Pandora is ditching mined diamonds for lab-grown stones that cost as little as $350. It's the first major jewelry company to make the move.
Pandorasaid it would no longer use mined diamondsin its jewelry.
- The company is hoping to woo a new customer base with cheaper, lab-grown stones that are more sustainable.
- The production of
lab-grown diamondshas grown in the past two years, while rough diamond production has fallen.
Pandora is the first major jewelry brand to promise to stop using mined diamonds in any of its products, as it looks to woo sustainability-minded millennial shoppers.Pandora, one of the world's biggest jewelry companies, also announced Tuesday that it was launching a new lab-grown diamond jewelry collection, which will start at £250 ($350).
In an interview with the BBC early Tuesday, CEO Alexander Lacik said that man-made diamonds are produced for a third of the price of mined diamonds. He said he hoped the cheaper options would draw in new customers."We're trying to open up this playing field," Lacik told the BBC.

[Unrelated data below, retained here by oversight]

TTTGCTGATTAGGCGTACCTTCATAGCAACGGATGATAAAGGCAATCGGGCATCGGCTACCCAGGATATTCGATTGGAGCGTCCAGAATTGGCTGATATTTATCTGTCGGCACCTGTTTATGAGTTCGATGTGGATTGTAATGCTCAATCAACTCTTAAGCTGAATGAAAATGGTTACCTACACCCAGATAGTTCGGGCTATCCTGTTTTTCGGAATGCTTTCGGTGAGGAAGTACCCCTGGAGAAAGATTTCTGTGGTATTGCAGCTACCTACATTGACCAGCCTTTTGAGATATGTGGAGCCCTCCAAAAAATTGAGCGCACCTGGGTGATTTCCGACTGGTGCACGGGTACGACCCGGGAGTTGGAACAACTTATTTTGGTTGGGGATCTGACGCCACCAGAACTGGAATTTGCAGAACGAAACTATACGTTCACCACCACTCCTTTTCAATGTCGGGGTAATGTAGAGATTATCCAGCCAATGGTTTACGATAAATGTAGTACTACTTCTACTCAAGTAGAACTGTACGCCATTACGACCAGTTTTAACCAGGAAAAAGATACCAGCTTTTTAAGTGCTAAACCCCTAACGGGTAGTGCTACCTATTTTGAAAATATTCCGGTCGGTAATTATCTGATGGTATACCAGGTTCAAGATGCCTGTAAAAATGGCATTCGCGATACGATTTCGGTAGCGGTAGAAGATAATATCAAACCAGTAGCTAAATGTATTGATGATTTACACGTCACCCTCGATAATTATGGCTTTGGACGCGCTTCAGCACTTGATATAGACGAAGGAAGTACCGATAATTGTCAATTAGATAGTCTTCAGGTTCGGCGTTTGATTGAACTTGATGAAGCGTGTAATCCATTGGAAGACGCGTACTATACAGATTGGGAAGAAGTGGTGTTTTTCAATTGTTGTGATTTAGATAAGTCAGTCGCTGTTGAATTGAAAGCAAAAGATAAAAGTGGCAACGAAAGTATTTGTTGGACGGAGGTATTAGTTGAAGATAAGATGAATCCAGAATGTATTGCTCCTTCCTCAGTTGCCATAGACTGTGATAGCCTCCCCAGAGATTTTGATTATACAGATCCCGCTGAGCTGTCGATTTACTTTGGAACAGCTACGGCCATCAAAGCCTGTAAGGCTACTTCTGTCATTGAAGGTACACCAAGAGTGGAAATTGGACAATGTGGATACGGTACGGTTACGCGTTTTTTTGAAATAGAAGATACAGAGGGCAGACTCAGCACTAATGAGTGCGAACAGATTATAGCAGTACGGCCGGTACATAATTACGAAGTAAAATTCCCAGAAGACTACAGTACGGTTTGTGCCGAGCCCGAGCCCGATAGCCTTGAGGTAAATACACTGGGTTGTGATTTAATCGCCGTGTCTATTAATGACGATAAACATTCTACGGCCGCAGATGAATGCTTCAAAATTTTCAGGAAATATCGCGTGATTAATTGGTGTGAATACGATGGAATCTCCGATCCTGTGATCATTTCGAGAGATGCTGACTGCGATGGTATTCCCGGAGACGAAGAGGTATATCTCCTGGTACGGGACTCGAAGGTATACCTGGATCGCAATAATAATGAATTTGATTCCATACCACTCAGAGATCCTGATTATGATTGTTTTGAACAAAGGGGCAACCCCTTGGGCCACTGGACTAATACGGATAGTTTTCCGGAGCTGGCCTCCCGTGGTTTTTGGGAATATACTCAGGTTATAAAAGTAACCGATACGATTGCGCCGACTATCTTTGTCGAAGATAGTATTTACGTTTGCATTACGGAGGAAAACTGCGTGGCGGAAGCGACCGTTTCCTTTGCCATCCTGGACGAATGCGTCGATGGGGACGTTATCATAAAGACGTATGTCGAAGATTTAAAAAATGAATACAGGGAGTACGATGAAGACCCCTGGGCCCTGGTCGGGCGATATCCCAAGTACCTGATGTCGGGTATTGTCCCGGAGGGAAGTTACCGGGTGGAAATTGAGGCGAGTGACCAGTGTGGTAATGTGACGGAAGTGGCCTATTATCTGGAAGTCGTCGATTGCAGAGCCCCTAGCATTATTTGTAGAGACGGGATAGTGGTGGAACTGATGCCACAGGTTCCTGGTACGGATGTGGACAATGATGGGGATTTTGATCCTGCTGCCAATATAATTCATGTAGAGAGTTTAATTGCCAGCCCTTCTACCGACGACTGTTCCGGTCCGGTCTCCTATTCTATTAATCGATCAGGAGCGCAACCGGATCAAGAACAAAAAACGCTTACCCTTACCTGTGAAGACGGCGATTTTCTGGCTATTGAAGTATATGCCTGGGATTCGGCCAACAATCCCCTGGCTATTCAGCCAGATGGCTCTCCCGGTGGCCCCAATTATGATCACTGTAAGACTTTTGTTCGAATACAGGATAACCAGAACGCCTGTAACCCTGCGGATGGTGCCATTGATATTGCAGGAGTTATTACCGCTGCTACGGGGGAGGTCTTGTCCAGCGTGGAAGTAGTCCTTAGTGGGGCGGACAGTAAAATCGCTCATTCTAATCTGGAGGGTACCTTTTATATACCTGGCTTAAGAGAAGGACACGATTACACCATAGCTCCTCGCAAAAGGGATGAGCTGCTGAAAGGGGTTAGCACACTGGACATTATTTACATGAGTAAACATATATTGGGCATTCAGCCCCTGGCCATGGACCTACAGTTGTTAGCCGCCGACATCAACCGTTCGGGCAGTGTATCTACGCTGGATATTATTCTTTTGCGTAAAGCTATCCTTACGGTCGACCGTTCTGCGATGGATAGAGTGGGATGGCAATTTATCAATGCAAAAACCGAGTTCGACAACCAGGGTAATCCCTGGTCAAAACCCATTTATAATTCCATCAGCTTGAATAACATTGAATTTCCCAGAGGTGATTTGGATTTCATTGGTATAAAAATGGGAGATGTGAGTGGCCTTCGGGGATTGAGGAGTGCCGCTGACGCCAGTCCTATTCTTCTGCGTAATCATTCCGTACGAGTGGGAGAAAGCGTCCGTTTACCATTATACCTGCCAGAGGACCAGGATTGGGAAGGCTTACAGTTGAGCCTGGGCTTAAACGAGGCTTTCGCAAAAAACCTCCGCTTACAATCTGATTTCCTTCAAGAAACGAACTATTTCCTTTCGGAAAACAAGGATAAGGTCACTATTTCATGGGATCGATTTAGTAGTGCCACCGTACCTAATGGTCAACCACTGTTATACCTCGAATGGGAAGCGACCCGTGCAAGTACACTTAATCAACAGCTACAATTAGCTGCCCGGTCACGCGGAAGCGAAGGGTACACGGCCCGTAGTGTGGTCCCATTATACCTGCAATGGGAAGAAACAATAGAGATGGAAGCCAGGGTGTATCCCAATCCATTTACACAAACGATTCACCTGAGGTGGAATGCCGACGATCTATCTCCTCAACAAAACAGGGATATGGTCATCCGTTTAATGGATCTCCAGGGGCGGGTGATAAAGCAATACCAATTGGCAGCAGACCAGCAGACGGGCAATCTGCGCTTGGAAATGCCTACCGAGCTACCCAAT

Bain & Company earlier this year, recent advances in technology led to "double-digit growth" in the production of lab-grown diamonds in 2019 and 2020. Meanwhile, rough diamond production has continued to drop since peaking in 2017, Bain analysts said.
Lab-grown stones have become popular with millennial shoppers who are drawn to lower prices - these diamonds can cost 30% to 40% less than mined diamonds - and the idea of being more socially conscious in their shopping choices.
The stones are made from a tiny diamond fragment and have the same physical structure and chemical composition as mined diamonds, which means customers are buying a similar-looking stone.Experts are expecting more people to buy these stones as the technology improves and prices drop.
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